There are an awful lot of pages on my web site, and I've been busy making them all “mobile-friendly”. Most of them are little or no problem making them look good on all platforms, but there are three that are especially problematic.
I jumped this hurdle (well, sort of stumbled past it) by making two of each of the pages with a link to the mobile page from the index.
Ideally, I could just check to see if it was a phone or not and redirect phones to the mobile page, but there's no way to make this 100% successful. Each brand of phone has a different user agent, and there are a lot of phone browsers you can install. On top of that, is it an Android phone or an Android tablet? With the minimum typeface size and viewport set, those pages are fine on the PC version but the phone version looks like crap.
Apple should have thought of this when they made the first iPhone, and Google should have thought of this when developing Android. The answer is simple, but it can only be implemented by browser makers and perhaps the W3C.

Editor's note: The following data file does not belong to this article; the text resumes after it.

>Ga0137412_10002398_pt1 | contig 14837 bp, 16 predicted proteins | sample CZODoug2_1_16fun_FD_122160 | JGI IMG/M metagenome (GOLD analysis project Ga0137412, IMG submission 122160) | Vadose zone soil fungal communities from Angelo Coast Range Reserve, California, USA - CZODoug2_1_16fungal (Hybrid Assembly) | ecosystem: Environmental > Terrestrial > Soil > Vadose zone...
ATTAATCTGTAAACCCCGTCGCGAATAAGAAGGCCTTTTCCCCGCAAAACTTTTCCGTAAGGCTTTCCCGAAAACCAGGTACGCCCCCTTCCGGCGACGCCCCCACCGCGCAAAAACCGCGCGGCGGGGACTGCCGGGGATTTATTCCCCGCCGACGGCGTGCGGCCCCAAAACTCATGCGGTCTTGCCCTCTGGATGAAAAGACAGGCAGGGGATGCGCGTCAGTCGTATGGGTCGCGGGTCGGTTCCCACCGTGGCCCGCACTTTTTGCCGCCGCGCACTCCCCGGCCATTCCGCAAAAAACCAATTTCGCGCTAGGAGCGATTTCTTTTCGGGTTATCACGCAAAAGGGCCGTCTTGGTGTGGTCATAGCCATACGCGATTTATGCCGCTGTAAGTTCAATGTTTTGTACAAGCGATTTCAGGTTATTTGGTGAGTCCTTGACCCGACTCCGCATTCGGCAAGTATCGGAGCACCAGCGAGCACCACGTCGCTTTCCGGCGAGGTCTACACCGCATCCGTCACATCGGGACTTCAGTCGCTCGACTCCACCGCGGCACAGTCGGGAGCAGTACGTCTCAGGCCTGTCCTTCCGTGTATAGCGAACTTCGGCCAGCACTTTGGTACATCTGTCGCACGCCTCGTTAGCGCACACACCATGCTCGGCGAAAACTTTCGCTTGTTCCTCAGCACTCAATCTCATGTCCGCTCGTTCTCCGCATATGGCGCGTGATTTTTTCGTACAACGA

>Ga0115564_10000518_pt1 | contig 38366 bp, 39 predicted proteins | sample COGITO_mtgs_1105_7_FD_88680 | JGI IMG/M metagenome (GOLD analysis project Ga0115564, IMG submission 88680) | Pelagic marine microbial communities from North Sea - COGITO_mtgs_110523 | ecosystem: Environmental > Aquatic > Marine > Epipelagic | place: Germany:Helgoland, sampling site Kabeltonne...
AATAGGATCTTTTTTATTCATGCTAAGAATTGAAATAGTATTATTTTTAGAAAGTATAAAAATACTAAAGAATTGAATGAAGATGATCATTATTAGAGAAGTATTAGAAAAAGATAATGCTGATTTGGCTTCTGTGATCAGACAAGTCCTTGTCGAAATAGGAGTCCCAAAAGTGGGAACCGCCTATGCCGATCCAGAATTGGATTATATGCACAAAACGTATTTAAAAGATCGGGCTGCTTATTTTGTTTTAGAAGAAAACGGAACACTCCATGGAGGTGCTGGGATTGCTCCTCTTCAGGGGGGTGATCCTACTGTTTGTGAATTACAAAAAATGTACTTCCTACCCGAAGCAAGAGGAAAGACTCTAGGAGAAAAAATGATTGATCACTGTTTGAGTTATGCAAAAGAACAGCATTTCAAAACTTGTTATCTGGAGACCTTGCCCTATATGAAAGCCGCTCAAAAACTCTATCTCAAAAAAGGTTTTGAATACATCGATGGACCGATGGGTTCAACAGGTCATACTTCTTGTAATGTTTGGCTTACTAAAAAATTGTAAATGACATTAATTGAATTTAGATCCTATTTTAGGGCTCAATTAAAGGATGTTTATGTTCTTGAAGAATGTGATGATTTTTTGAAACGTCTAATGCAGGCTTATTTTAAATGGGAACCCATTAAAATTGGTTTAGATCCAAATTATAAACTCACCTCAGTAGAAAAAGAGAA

From the beginning of the World Wide Web, browsers looked for index.html, the default front page in any directory. This worked fine before smart phones, but no longer.
Phone browsers should look first for mobile.html, and if it exists display that, and display index.html if it isn't there. Tablets and computers would behave as they always have.
It doesn't have to be mobile.html, it could be any name as long as everyone agreed that it was the standard, like they did with index.html.
Maintaining a web site would be much easier if they did this. What do you guys think?
Thursday May 14, 2015
Saturday March 12, 2016
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